Don’t apply lime when there are heavy frosts. Wait until the frosts are over, or try to lime before they start. Very early fall is the best time of year.
If you are thinking of reseeding your lawn and adding lime, dress the lawn with lime first, and then reseed. You don’t need to wait before planting the seeds, but it is best to let the lime have time to take effect first, so your young plants are growing in suitable soil. This is especially true if your pH balance is significantly off.
Ideally, you don’t want to be adding lime and fertilizing your lawn at the same time. When you add lime to your soil, make a note of the date and wait a few weeks before piling on some fertilizer. You should also avoid adding lime around acid-loving plants such as blueberries and azaleas, as it may kill them quickly.
How To Add Lime
You might be wondering how you actually add lime to the soil. You should start by aerating thoroughly; this will help your lawn in many ways, but will also ensure the lime can penetrate deep into the ground and have the maximum effect.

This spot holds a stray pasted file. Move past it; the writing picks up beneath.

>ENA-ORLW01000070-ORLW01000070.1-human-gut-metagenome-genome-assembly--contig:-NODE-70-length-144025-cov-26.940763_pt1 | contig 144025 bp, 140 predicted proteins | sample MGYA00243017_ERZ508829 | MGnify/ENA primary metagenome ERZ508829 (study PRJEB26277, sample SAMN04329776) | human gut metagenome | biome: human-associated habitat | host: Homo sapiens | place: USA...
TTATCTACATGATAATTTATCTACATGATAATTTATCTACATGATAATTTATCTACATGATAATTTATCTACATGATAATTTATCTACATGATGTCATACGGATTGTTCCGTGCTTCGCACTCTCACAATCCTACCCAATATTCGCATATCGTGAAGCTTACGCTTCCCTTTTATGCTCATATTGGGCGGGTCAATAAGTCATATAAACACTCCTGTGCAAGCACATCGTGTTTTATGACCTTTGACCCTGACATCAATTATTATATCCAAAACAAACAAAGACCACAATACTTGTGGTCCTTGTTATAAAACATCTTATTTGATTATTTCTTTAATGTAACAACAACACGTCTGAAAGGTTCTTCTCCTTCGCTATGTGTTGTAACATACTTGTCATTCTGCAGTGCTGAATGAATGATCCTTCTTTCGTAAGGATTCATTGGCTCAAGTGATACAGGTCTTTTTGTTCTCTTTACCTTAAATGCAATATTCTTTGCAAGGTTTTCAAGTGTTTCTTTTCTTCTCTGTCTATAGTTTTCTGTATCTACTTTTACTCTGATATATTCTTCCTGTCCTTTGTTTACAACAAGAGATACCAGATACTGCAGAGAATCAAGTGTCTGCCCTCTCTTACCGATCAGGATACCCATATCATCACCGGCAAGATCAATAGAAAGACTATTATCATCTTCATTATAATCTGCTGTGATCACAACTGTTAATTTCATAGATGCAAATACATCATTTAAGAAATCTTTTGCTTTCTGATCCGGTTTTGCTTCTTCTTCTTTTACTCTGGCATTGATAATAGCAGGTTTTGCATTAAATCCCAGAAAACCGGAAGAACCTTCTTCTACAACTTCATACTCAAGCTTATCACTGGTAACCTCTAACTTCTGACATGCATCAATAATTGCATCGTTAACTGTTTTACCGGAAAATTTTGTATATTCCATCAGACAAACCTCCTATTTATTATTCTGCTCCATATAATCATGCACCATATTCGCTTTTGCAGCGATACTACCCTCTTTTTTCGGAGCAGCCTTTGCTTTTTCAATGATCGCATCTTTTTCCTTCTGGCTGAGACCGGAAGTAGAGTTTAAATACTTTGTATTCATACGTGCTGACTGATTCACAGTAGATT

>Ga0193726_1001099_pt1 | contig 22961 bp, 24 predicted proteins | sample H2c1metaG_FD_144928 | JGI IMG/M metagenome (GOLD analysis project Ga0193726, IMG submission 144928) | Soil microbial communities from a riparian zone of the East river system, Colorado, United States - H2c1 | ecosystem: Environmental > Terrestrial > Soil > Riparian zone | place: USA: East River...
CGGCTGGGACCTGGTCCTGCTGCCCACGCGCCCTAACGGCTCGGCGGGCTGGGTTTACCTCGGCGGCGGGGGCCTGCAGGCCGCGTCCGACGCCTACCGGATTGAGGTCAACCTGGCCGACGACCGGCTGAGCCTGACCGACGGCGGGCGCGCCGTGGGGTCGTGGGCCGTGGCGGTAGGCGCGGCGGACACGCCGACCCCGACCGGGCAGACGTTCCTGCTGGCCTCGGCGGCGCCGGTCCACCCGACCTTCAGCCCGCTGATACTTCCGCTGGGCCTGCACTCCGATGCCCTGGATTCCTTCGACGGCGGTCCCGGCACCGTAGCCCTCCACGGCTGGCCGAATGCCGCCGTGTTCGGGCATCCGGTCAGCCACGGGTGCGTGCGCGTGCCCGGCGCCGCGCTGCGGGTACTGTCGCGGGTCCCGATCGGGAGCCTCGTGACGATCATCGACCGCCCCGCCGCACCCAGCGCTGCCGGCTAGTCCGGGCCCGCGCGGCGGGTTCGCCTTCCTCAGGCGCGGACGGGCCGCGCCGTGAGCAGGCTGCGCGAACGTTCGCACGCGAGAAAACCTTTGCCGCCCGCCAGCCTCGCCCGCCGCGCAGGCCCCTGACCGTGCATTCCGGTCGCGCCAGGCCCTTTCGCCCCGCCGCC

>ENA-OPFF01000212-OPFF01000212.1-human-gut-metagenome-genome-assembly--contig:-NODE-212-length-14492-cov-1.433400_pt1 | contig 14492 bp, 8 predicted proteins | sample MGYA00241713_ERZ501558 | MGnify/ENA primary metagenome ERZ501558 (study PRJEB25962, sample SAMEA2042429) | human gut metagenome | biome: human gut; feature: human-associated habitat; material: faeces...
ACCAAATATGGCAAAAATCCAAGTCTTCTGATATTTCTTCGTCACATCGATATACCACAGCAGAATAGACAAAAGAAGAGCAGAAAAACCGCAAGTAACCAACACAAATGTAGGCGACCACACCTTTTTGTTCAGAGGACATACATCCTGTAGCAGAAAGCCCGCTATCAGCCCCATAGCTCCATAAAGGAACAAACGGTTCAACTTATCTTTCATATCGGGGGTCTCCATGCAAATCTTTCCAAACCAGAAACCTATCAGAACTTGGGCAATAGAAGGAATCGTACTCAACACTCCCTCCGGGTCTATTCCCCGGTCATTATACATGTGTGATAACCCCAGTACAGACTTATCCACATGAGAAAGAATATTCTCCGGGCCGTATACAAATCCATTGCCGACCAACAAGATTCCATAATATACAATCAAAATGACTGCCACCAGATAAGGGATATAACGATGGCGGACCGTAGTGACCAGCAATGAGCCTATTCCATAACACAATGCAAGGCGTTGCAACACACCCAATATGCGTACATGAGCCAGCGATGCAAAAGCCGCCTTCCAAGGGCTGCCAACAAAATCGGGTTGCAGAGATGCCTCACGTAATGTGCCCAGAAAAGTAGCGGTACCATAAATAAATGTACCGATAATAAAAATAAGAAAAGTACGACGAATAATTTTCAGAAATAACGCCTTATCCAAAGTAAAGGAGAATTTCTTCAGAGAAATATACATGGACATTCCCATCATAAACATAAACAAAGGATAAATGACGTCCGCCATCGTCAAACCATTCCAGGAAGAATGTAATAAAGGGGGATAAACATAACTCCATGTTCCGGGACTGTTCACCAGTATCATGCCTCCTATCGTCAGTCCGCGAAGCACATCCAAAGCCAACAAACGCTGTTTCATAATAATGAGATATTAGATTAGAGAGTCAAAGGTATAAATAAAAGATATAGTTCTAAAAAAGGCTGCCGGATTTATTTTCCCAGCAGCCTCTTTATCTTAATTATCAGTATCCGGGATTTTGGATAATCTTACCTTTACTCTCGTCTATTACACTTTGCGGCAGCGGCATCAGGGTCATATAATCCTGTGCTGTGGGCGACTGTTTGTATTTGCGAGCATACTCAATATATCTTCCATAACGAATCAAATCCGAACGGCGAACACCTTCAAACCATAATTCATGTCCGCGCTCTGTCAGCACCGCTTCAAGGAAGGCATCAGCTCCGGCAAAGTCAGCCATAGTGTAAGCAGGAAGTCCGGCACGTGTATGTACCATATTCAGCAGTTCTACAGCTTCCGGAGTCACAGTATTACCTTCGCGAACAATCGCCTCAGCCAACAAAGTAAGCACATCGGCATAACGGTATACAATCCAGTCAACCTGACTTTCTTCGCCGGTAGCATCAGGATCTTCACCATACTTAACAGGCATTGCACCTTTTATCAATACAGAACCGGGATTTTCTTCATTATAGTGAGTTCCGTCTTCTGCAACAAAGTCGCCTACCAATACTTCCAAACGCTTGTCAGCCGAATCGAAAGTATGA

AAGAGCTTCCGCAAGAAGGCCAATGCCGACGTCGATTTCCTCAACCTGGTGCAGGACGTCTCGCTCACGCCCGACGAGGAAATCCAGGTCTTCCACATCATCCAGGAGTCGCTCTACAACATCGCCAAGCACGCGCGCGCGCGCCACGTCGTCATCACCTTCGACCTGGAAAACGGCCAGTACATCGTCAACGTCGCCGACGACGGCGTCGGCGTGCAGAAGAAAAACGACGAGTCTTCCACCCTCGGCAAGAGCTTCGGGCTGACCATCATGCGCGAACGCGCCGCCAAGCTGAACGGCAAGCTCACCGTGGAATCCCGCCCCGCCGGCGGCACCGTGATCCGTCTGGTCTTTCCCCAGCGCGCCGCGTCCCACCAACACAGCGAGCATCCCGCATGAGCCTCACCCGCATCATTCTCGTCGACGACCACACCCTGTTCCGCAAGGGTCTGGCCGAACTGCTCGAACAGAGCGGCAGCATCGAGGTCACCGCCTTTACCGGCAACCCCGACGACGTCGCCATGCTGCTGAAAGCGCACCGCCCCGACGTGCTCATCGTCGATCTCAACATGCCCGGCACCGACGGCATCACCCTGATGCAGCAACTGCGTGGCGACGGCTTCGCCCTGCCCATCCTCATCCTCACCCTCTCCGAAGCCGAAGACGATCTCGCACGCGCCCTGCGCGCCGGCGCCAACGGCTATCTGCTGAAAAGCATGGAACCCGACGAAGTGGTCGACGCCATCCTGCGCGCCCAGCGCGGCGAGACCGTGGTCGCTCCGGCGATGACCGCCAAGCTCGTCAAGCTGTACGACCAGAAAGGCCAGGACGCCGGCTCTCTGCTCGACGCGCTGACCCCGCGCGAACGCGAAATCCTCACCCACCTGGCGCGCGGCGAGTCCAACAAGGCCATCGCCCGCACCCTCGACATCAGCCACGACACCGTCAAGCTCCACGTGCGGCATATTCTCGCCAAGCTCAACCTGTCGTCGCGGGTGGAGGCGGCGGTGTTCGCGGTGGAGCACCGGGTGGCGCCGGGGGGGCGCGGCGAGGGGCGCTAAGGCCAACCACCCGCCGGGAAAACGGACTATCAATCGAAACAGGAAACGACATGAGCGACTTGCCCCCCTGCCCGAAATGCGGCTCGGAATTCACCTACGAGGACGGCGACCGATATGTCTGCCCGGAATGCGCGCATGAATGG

Next, purchase your lime. You can buy ground lime, or pellets of lime. Pellets may prove more effective because they are less likely to blow away if the wind picks up, but they might take a little longer to be fully absorbed by the soil.
If you sent off your pH test, you may get a recommendation about how much lime you should apply to your soil to get it to the right acidity level. Alternatively, you can use rough estimates; as long as it ends up somewhere between 6.0 and 7.0, your grass should be happy.
Do not go overboard on the lime, especially if your original pH reading was closer to 7.0 than 6.0. This is a waste of money and could damage your grass more than help it.
As an estimate, a 40 lb. bag of lime should cover approximately 1000 square feet. Make sure that you buy enough so you can complete the treatment in one go, or you might struggle to get an even application.